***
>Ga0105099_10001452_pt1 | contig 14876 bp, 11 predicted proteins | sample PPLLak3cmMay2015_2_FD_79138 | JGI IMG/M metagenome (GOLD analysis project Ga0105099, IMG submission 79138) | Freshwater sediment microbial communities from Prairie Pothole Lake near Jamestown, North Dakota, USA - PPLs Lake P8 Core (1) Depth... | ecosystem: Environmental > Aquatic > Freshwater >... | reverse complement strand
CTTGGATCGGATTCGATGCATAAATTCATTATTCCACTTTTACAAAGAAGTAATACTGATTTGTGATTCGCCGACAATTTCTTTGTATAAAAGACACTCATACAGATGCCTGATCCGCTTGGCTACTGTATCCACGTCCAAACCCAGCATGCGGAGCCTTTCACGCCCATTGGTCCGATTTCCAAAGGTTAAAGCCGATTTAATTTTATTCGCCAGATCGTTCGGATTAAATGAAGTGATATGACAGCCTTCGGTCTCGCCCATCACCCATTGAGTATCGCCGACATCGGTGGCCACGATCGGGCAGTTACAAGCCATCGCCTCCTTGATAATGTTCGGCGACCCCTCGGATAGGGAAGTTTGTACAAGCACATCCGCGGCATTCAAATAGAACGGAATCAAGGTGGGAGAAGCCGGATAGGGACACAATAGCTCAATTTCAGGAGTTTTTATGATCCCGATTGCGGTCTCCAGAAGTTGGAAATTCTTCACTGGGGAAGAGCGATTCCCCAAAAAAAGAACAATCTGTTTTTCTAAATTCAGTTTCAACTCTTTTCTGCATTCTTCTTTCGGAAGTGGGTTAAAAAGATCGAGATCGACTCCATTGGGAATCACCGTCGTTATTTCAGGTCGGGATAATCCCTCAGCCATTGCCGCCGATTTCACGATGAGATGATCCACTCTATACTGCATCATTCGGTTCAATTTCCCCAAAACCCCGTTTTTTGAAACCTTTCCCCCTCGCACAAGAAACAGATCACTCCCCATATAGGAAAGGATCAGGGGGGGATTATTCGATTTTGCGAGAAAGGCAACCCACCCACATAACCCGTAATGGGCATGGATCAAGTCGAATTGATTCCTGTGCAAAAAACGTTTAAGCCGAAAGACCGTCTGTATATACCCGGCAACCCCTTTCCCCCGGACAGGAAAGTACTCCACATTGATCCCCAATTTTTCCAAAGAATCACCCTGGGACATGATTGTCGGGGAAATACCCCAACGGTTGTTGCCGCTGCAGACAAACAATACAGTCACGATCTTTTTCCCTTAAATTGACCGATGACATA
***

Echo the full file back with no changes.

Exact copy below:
>Ga0105099_10001452_pt1 | contig 14876 bp, 11 predicted proteins | sample PPLLak3cmMay2015_2_FD_79138 | JGI IMG/M metagenome (GOLD analysis project Ga0105099, IMG submission 79138) | Freshwater sediment microbial communities from Prairie Pothole Lake near Jamestown, North Dakota, USA - PPLs Lake P8 Core (1) Depth... | ecosystem: Environmental > Aquatic > Freshwater >... | reverse complement strand
CTTGGATCGGATTCGATGCATAAATTCATTATTCCACTTTTACAAAGAAGTAATACTGATTTGTGATTCGCCGACAATTTCTTTGTATAAAAGACACTCATACAGATGCCTGATCCGCTTGGCTACTGTATCCACGTCCAAACCCAGCATGCGGAGCCTTTCACGCCCATTGGTCCGATTTCCAAAGGTTAAAGCCGATTTAATTTTATTCGCCAGATCGTTCGGATTAAATGAAGTGATATGACAGCCTTCGGTCTCGCCCATCACCCATTGAGTATCGCCGACATCGGTGGCCACGATCGGGCAGTTACAAGCCATCGCCTCCTTGATAATGTTCGGCGACCCCTCGGATAGGGAAGTTTGTACAAGCACATCCGCGGCATTCAAATAGAACGGAATCAAGGTGGGAGAAGCCGGATAGGGACACAATAGCTCAATTTCAGGAGTTTTTATGATCCCGATTGCGGTCTCCAGAAGTTGGAAATTCTTCACTGGGGAAGAGCGATTCCCCAAAAAAAGAACAATCTGTTTTTCTAAATTCAGTTTCAACTCTTTTCTGCATTCTTCTTTCGGAAGTGGGTTAAAAAGATCGAGATCGACTCCATTGGGAATCACCGTCGTTATTTCAGGTCGGGATAATCCCTCAGCCATTGCCGCCGATTTCACGATGAGATGATCCACTCTATACTGCATCATTCGGTTCAATTTCCCCAAAACCCCGTTTTTTGAAACCTTTCCCCCTCGCACAAGAAACAGATCACTCCCCATATAGGAAAGGATCAGGGGGGGATTATTCGATTTTGCGAGAAAGGCAACCCACCCACATAACCCGTAATGGGCATGGATCAAGTCGAATTGATTCCTGTGCAAAAAACGTTTAAGCCGAAAGACCGTCTGTATATACCCGGCAACCCCTTTCCCCCGGACAGGAAAGTACTCCACATTGATCCCCAATTTTTCCAAAGAATCACCCTGGGACATGATTGTCGGGGAAATACCCCAACGGTTGTTGCCGCTGCAGACAAACAATACAGTCACGATCTTTTTCCCTTAAATTGACCGATGACATA